From the eclectic dance-pop sensibilities of Hot Chip's Joe Goddard, along with friend and collaborator Raf Daddy, comes a new musical endeavor, The 2 Bears. The duo's second record is the four-song Curious Nature EP (out now on Southern Fried Records), an exhibition of sounds ranging from electro-tinged house jams to gospel-leaning ballads. The EP's lead track, "Church," gets a dub treatment here by Goddard himself. Explaining how his tweaked version of 2 Bears' poignant tune came about, the producer says, "At the end of mixing 'Church,' we spent an hour just doing passes through the [mixing] desk with various outputs to outboard delays, echo boxes, and other magic boxes. From these takes I pieced together this dubbed-out version of 'Church.'" We're pretty happy he took the time to play with this one.
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We haven't heard much from Denmark's Under Byen since their 2006 record Samme Stof Som Stof brought their adventurous brand of art-pop to our attention. Now Under Byen (Danish for "under the city") has a new record and with it a new remix of the title track "Alt Er Tabt" from fellow Danish producer Kasper Bjørke (pictured above). From the onset of the remix, it is clear that Bjørke is not trying to be subtle—this is a house track through and through. A driving bassline is shortly followed by a cowbell, and accompanying percussion carry Under Byen's sparse Danish lyrics. After sticking with the lyrics for about a minute and a half, Bjørke brings in a fat, meaty synth line, breaks the track down, and then gives you what you've been waiting for: some funky Danish instrumental house.
While we continue waiting for the first full-length album from Eliot Lipp's and Leo123's collaborative production outfit, Dark Party, the duo was kind enough to give us another taste of Light Years' 12-track offering. The sanguine "Can't Stop" is a solid dance tune that sounds like it's built almost entirely on memories; analog synthesizers bubble up melodies in stereo, dusty vinyl samples account for a healthy portion of the beat work, and the vocal clips shouted from the center sound like a woman delivering a hook she can't quite recall. Dark Party's song is a substantial exercise in turning something old into something new, the likes of which we're likely to hear more of when Light Years drops on its new release date, December 7.
Up-and-coming tunesmith Eliphino (a.k.a. "What do you get when you cross an elephant with a rhino?") is dropping the inaugural release for the brand-new magazine-cum-label somethinksounds on November 29, and here, we've got the premiere of the closing track on the four-song Undivided Whole EP. The production utilizes just a few standard elements (a couple thinly sliced synth melodies, a floating bass synth, some distant vocal clips, and a simple beat palette), the minimalism of which helps bolster the song's alien vibe. At its core, Eliphino's "I Just Can't" is darkly soulful, dismally buoyant, and woozily feverish; a whole set of contradictions that add to the tense mood.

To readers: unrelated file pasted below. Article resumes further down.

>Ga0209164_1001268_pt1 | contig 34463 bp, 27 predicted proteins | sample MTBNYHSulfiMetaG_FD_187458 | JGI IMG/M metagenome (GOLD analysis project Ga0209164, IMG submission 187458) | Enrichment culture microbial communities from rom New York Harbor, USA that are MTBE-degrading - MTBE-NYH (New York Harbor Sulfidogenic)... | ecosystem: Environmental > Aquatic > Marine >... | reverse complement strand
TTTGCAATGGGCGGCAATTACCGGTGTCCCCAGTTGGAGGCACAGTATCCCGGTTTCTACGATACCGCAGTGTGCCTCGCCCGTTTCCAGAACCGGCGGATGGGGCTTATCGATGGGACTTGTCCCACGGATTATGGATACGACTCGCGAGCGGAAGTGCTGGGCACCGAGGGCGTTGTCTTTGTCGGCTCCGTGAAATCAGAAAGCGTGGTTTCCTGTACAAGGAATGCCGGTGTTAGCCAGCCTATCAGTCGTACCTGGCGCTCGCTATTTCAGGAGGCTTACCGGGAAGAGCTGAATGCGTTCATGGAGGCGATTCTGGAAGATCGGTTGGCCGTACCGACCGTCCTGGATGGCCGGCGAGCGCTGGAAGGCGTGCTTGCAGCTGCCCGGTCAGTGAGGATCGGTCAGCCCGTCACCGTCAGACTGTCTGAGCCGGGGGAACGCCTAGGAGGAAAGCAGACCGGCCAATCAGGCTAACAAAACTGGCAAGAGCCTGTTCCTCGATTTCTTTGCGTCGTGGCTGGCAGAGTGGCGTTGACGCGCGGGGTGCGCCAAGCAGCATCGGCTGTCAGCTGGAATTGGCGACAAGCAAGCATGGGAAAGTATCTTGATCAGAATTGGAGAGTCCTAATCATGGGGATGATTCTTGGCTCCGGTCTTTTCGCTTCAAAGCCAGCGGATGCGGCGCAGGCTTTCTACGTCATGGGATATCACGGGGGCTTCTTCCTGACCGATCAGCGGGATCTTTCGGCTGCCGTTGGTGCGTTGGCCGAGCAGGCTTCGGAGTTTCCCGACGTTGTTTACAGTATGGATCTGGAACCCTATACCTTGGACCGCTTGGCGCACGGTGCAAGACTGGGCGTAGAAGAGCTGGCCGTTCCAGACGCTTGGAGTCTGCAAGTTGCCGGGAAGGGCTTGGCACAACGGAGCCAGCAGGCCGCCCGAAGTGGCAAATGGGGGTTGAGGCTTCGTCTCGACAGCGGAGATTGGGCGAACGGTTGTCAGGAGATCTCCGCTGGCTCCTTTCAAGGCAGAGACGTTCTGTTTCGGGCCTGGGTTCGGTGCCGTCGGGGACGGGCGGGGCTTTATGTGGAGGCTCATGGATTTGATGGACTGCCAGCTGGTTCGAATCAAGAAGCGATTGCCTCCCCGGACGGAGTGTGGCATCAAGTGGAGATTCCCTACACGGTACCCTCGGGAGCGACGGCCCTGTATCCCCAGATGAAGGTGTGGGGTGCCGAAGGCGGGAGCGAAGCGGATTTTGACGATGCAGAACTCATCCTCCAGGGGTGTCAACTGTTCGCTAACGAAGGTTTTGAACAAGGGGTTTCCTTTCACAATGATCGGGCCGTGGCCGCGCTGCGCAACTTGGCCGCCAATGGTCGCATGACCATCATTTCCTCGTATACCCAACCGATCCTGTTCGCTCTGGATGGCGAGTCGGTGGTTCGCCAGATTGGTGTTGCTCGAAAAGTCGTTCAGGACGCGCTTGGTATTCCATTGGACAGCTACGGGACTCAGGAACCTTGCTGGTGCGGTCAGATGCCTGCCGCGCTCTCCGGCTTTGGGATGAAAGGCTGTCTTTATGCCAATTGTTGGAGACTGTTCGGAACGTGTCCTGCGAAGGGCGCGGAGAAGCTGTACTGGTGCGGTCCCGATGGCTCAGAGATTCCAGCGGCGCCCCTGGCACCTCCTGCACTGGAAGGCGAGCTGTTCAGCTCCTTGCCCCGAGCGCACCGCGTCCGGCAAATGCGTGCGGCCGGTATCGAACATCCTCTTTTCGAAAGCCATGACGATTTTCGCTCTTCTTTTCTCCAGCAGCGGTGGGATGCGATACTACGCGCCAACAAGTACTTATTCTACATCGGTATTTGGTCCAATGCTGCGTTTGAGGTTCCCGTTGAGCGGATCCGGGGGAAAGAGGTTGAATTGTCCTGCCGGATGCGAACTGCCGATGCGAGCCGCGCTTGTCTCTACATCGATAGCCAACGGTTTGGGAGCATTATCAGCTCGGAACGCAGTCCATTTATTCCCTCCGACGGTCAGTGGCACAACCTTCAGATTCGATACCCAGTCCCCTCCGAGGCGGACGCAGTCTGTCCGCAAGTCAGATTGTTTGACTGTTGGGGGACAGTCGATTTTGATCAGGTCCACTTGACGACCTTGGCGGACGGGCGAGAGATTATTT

And now for another taste of blown-out, cavernous, and beautifully dislocated pop music from Pittsburgh's Wise Blood, courtesy of London label-cum-blog Transparent. This cut premieres today before the 7" it's featured on, which also includes lead single "Solo (4 Claire)," is released on November 22. "Rot My Brain Away" is a brief but immediately infectious jam that launches directly into a booming rhythm, a host of soulfully droning melodies, and music maker Chris Laufman's smiling vocal delivery. It's easy to become lost in the tightly packed layers of Wise Blood's number, trying to catch every buried sample and distorted sound that bellows from its core. So, don't be surprised if you let it play seamlessly over and over before you realize—or even care—that you've listened to "Rot My Brain Away" about 10 times in succession. You can nab your copy of the limited edition 7" (only 300 pressed) here.
Props to Altered Zones for uncovering this one: London-based producer Drop/Dead and his stirring "Always Love You" tune. The track seems to come from the same realm as production outfits like Svpreme Fiend, Dark Sky, Sepalcure, and other bass lovers that can't help but inject some vocal-sample soul into their soundsystem crushers, though it maintains a rougher edge than most of those glossed-over sounds. Maybe it's the blaring synth pads, the in-the-red bass rumbles, or just the fervor that each sound is fired off with, but Drop/Dead's production feels a tad more homespun, a touch more personal for its subtle idiosyncrasies.
Back in April, Simian Mobile Disco released the first in a series of techno productions for their own Delicacies imprint, a 12" featuring the tracks "Aspic" and "Nerve Salad." In case you slept on that, we have "Aspic" here to remind you that SMD will be re-releasing the Delicacies series in on a two-disc compilation of the same name on November 30. "Aspic" is over eight minutes of blistering synth oscillations buried in effects, with just enough reassuring sub-bass to keep this the track from coming unhinged. SMD are set to tour the states in the middle of the month, check the dates after the jump. Read more »
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